Silver Medal winner Sarah Verderame: “Engineering is a team sport”

Sarah Verderame poses for a portrait on the CSU Oval
Sarah Verderame, recipient of the 2022 CEC Silver Medal

Sarah Verderame, a graduate of CSU’s biomedical and mechanical engineering program, is the university’s 2022 recipient of the Silver Medal from the Colorado Engineering Council. Her selection recognizes an impressive portfolio of internships, research experience, and student leadership positions. But Verderame is also quick to point out that soft skills like networking, teamwork, and self-knowledge were crucial to her success.

The CEC Silver Medal is awarded annually to a single student at each of Colorado’s engineering colleges. Selection is based on research skills, academic performance, and service, and begins with nominations from departments within the college and subsequent interviews with candidates. The caliber of the nominees is always impressive – this year’s finalists also included Ram Robotics president Carissa Voss in mechanical engineering, and Astronaut Scholarship recipient Kori Elias in electrical engineering.

A look through Verderame’s resume reveals a mix of academic and industry success, advocacy and leadership activities, and mentoring and outreach work that dovetails nicely with the CEC selection criteria. During her time at CSU, she has been a student ambassador for the College, interned with Caterpillar, Solar Turbines and Boston Scientific, and worked as a research assistant with the university’s Advanced Manufacturing and Materials Laboratory. She’s also taken on leadership and service roles in governance and equity organizations including the Engineering College Council and Society of Women Engineers. And throughout all of this, she has maintained academic performance worthy of a CSU Presidential Scholarship and a 3.92 GPA in a very demanding field of study.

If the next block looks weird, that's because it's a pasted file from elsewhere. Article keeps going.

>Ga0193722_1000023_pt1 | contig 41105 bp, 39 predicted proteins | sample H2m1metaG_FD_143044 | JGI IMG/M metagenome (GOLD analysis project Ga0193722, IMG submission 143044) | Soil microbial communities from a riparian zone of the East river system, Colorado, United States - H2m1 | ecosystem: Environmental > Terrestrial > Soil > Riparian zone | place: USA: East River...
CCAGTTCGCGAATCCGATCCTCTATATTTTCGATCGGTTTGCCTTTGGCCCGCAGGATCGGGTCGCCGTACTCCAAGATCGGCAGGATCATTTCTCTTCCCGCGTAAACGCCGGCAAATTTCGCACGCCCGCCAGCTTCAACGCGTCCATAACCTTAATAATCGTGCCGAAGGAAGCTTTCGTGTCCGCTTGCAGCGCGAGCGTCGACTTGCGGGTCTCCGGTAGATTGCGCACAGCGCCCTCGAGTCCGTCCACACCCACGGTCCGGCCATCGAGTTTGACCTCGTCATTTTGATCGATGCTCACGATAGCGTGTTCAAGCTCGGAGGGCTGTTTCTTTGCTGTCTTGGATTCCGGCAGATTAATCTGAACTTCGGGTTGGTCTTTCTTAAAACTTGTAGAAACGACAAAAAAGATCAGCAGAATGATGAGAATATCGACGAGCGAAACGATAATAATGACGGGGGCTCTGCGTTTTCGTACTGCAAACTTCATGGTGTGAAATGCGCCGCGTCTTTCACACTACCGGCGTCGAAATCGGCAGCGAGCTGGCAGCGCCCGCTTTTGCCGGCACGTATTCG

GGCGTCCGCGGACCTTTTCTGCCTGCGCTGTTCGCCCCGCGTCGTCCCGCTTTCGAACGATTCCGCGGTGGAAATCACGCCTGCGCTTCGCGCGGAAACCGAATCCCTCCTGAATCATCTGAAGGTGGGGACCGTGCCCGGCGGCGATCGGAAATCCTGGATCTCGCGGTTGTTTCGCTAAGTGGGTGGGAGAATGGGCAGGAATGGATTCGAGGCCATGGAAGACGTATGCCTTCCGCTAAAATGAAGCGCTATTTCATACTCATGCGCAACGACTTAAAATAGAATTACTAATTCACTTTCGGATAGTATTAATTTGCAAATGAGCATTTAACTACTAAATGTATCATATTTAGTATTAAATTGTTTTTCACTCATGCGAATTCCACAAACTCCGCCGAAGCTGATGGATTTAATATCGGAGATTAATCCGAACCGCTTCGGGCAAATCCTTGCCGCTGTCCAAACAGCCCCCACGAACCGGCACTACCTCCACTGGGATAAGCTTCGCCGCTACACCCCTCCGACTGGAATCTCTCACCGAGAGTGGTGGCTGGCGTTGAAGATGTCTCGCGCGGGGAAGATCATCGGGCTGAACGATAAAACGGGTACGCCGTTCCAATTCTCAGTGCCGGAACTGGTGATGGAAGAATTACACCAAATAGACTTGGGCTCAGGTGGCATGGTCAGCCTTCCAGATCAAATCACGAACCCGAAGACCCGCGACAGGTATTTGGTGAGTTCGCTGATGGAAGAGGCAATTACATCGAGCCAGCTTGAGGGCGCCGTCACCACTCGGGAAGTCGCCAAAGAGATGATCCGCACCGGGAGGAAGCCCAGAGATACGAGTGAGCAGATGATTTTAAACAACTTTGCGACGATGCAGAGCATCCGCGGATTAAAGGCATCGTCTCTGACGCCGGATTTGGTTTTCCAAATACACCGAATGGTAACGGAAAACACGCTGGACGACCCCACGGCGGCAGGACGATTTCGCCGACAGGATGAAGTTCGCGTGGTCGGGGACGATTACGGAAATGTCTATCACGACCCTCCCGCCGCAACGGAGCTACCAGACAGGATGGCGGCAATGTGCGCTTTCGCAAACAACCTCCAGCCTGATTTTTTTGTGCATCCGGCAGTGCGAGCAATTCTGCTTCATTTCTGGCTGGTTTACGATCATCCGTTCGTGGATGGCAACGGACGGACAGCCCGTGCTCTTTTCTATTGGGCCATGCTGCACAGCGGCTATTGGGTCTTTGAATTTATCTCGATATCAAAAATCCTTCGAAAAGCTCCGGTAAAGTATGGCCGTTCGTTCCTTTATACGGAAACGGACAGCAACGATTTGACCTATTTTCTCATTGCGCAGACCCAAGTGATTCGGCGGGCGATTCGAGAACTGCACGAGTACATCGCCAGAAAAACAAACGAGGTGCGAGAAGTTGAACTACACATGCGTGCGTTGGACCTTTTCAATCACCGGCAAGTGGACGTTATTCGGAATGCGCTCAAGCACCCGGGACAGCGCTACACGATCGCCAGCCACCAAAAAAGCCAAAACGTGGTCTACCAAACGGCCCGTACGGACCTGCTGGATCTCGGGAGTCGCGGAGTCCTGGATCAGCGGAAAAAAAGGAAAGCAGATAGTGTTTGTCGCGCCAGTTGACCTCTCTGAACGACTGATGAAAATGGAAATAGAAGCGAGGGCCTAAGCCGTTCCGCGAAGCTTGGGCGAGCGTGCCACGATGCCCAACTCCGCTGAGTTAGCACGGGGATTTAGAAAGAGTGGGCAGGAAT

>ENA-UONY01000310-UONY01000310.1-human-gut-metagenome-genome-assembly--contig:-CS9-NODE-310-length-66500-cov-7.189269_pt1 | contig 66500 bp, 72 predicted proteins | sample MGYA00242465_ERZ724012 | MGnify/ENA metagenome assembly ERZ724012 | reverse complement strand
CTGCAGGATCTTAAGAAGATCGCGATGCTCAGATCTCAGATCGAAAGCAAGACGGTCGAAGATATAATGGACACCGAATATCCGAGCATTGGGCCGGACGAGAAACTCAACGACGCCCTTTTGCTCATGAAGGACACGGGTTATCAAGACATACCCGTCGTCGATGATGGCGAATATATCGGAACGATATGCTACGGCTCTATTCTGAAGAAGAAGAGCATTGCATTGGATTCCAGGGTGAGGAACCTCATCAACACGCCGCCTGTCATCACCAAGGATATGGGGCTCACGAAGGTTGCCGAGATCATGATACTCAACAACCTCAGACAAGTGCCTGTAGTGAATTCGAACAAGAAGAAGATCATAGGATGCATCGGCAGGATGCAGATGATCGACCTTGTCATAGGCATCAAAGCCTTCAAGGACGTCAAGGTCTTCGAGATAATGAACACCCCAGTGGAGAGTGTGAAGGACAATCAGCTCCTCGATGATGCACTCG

Making connections, finding a home

She knew early on that she was interested in engineering. Tackling school projects and hands-on hobbies convinced her that she had a knack for solving problems, and she began to eye a career in mechanical engineering.

Then a personal connection gave her a chance for a real-world glimpse into the field. “A family friend who worked for a biomedical device company connected me to an engineer there,” she said. “I was able to job-shadow for a day, and see what a design engineer in the human health space did. I fell in love with biomedical engineering.”

She’s recommended this tactic to prospective students in her role as a student ambassador for the College. “Someone you know, knows someone, who knows someone…” she laughed. “There is an engineer out there who would love to show you their work. All you have to do is ask.”

When it came time for Verderame to choose a university, Colorado State stood out because of the unique biomedical/mechanical engineering program. “That was an easy choice for me,” she said. “It was the perfect opportunity to get a full biomedical engineering degree, and a full mechanical engineering degree. I didn’t have to choose.”

“Plus, the mechanical engineering program here at CSU is very hands-on, and I value that.”

It turned out to be a great fit.